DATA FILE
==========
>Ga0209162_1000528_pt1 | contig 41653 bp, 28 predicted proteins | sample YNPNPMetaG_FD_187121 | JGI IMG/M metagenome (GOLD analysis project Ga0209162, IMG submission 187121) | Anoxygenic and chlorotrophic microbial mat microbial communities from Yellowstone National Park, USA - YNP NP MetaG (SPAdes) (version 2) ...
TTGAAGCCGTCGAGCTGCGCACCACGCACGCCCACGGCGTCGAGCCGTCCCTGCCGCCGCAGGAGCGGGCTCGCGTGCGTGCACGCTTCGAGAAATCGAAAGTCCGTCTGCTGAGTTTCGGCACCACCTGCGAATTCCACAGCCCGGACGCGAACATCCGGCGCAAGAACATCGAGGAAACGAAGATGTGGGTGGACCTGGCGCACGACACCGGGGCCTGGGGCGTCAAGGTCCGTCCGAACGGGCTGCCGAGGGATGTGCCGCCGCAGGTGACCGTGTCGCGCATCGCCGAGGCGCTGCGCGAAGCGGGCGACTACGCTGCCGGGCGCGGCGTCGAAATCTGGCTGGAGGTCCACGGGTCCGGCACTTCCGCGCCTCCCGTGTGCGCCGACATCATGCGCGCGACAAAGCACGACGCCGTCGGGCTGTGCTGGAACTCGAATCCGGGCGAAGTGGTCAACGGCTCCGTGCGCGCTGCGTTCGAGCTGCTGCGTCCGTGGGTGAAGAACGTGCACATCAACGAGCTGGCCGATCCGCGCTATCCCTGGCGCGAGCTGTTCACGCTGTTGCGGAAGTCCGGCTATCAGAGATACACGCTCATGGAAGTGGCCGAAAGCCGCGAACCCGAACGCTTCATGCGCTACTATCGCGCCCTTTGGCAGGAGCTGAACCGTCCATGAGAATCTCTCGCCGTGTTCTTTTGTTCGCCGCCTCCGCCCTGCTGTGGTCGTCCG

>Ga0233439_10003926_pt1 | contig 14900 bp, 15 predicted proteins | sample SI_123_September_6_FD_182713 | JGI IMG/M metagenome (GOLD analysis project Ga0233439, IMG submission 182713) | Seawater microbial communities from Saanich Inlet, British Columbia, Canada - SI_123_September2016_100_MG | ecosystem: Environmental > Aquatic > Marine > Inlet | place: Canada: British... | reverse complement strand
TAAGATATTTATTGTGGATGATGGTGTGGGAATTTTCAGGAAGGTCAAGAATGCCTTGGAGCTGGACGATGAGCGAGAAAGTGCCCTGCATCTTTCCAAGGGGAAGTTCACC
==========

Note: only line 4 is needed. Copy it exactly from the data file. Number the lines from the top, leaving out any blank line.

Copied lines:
TAAGATATTTATTGTGGATGATGGTGTGGGAATTTTCAGGAAGGTCAAGAATGCCTTGGAGCTGGACGATGAGCGAGAAAGTGCCCTGCATCTTTCCAAGGGGAAGTTCACC